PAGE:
While you need to do it to ensure safety, it is also critical from a legal compliance perspective. If you plan to open your physical office in Ontario in the future, consulting a Toronto Employment Lawyer should be on top of your mind. These professionals will have the right guidance to help you stay compliant with occupational safety norms.
Since provinces may have specific guidelines in place, you need to go through them to stay ahead on the compliance front. The focus will be as much on the mental well-being as the physical health of the employees. You can go the extra mile to encourage them to stay active even as they spend most of the time indoors.
Fostering connections with co-workers is an initiative you can implement to promote mental well-being. Staying connected and talking to them face-to-face is another way to help them cope with their loneliness and isolation.
4. Emphasis on agile work environments
The pandemic has brought many lessons for businesses and employees alike. Everyone understands the value of adapting. A majority of manufacturing businesses, for example, moved to staggered shifts or altered workspaces for ensuring social distancing on the shop floors.
Retail businesses switched to curbside pickups and e-commerce to stay operational. Others have moved to the virtual model to keep running even as people work from home.
Agility was the key to survival when the virus first hit, and it will continue to be the driving force in 2021 as well. Businesses that are able to modify their environments in the ever-evolving scenarios will be able to stay afloat. Similarly, employees need to be adaptable and work on enhancing their tech skills so that they can embrace innovation easily.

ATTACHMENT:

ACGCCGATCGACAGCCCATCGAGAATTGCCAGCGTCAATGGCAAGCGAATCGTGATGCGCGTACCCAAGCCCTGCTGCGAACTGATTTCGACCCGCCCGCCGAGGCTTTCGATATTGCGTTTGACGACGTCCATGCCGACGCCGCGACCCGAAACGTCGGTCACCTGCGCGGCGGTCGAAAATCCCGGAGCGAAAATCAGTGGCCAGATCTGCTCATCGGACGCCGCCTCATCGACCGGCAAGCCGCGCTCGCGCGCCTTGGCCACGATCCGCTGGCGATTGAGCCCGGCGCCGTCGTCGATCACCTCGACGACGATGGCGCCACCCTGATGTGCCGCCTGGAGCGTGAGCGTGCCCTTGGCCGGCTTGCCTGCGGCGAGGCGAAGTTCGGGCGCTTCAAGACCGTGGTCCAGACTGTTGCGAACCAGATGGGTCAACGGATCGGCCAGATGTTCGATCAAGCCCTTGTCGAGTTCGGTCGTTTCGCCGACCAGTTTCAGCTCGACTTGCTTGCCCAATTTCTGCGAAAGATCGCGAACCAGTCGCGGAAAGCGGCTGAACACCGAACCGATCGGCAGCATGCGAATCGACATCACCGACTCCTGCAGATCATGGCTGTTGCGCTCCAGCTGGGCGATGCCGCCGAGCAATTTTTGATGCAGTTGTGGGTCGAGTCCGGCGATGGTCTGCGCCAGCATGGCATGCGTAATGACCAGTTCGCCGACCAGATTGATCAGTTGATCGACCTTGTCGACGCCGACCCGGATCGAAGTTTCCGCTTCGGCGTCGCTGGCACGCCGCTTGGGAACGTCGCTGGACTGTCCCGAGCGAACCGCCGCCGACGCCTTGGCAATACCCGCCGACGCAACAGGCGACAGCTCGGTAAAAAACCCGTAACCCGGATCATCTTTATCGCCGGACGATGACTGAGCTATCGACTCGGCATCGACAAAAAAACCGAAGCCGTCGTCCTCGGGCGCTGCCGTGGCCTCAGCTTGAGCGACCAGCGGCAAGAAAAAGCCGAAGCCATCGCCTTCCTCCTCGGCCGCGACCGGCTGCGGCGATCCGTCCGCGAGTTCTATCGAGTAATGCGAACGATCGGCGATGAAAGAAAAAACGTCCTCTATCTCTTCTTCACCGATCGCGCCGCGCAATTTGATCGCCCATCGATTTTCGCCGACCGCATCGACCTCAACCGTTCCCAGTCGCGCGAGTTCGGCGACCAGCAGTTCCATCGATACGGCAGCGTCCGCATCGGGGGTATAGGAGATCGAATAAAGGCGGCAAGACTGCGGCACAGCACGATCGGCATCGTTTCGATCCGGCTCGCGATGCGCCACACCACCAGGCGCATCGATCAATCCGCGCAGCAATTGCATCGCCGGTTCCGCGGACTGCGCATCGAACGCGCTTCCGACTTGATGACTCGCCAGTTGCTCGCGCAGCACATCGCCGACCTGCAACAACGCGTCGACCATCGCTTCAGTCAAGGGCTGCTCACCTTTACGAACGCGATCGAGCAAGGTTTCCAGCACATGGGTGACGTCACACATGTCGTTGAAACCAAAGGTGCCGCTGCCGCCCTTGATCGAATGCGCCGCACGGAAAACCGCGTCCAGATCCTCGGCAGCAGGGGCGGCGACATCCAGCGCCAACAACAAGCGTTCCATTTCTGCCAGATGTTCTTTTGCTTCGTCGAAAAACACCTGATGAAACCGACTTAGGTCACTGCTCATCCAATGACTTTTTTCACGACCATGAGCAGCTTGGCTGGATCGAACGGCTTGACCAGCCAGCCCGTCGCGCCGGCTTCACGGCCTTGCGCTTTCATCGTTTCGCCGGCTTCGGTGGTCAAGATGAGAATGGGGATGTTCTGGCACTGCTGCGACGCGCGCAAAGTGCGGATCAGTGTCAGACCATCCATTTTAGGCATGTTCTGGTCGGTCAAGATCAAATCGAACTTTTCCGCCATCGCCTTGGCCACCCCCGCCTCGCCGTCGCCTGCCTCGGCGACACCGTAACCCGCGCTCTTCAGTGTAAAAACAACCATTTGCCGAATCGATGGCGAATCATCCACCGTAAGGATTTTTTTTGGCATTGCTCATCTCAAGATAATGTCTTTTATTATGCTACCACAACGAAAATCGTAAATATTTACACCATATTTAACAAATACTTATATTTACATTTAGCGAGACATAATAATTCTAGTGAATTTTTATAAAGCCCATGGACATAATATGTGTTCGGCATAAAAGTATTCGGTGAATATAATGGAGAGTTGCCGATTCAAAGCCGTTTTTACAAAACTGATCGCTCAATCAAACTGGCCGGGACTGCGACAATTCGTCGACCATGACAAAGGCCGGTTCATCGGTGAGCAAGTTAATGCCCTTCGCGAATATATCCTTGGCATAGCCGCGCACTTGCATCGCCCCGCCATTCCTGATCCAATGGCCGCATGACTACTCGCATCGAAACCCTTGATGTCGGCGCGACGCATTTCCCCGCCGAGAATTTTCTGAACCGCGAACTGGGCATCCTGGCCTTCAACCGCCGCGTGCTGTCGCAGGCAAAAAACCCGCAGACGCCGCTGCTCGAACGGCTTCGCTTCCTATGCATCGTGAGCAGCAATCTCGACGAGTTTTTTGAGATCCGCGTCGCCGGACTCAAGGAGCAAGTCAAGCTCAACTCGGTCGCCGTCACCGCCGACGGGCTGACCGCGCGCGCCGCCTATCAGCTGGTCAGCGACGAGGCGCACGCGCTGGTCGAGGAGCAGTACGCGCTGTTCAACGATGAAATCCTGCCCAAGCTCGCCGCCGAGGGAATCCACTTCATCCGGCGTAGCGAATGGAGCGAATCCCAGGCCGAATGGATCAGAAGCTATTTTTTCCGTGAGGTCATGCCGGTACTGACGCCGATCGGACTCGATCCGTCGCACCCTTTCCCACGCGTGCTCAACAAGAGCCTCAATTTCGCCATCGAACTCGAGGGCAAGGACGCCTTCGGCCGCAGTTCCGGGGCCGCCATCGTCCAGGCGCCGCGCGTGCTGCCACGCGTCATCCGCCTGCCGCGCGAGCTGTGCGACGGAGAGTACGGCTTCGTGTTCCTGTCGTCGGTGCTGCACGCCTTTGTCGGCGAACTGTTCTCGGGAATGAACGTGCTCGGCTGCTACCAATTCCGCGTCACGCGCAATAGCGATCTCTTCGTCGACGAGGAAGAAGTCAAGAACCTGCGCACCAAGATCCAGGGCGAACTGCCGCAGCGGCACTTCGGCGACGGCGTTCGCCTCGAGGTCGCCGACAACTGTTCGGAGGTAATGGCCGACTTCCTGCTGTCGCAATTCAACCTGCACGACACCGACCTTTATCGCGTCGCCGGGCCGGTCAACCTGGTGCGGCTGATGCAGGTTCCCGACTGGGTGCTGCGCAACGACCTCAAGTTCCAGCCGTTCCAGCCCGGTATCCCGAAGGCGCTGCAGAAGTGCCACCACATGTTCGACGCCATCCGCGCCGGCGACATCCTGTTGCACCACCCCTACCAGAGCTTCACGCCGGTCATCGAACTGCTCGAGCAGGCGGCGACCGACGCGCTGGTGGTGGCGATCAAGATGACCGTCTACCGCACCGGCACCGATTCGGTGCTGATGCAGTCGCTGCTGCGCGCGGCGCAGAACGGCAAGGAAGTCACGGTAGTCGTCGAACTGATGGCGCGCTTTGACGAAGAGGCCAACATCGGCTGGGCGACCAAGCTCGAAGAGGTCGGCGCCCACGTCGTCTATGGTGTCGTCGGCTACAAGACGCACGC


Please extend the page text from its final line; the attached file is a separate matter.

5. Growth of a culture of trust and diversity
Even as employers were initially apprehensive about employee productivity in the remote model, they gradually embraced the truth that it is absolutely achievable. The ones who are still struggling rely on tools like monitoring software and time management apps.
However, it is vital to realize the value of a culture of trust. It can drive employee loyalty and ensure success for the businesses of tomorrow.
The growth of the digital workplace also translates into a culture that encourages workforce diversity. Businesses are open to hiring resources from any part of the world because they are comfortable with the remote model now.
Moreover, work from home is also poised to bring more women into the workforce in the future. It means that you can secure better resources for your company, regardless of their gender, ethnicity, and location.
Adapting to the new realities of the workplace in 2021 may take some effort for Canadian employers. But it can also bring immense benefits for them, from higher flexibility and productivity to greater retention and loyalty, compliance with the government guidelines, and the assurance of securing talented resources from anywhere in the world.
The sooner you embrace the reality, the more progressive and profitable your organization will become.